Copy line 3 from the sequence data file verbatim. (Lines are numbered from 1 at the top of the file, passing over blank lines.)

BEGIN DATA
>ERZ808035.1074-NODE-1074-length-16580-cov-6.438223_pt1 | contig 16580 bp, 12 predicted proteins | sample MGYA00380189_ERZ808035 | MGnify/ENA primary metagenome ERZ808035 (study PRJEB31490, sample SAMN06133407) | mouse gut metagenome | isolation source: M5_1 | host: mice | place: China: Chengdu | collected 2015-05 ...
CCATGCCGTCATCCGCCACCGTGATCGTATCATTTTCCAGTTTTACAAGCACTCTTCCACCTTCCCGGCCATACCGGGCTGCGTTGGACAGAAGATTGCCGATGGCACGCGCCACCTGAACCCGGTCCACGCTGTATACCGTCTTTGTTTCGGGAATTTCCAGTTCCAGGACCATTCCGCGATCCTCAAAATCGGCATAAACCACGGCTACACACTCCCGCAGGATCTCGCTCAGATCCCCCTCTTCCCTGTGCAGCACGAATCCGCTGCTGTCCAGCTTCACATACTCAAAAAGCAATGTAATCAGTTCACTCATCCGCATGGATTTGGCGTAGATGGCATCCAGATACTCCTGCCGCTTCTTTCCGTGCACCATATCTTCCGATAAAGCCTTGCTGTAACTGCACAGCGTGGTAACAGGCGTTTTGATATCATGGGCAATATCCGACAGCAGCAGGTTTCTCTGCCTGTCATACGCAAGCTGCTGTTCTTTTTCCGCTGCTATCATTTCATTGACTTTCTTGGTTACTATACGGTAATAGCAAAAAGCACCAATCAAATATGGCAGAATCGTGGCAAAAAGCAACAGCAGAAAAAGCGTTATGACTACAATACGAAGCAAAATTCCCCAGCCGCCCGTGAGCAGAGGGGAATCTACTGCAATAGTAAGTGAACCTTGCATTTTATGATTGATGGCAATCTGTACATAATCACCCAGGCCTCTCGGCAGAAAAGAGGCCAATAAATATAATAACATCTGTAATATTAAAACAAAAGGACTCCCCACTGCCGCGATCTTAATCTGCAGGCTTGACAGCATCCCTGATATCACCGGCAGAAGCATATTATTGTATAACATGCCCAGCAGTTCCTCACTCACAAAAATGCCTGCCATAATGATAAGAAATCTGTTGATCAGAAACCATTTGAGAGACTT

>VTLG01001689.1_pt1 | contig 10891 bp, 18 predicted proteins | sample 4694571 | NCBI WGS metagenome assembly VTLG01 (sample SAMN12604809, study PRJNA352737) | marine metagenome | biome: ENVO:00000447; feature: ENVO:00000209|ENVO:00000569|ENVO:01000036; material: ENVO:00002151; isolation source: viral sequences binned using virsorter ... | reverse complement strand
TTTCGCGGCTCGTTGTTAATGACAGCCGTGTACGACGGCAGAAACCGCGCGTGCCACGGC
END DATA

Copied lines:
>VTLG01001689.1_pt1 | contig 10891 bp, 18 predicted proteins | sample 4694571 | NCBI WGS metagenome assembly VTLG01 (sample SAMN12604809, study PRJNA352737) | marine metagenome | biome: ENVO:00000447; feature: ENVO:00000209|ENVO:00000569|ENVO:01000036; material: ENVO:00002151; isolation source: viral sequences binned using virsorter ... | reverse complement strand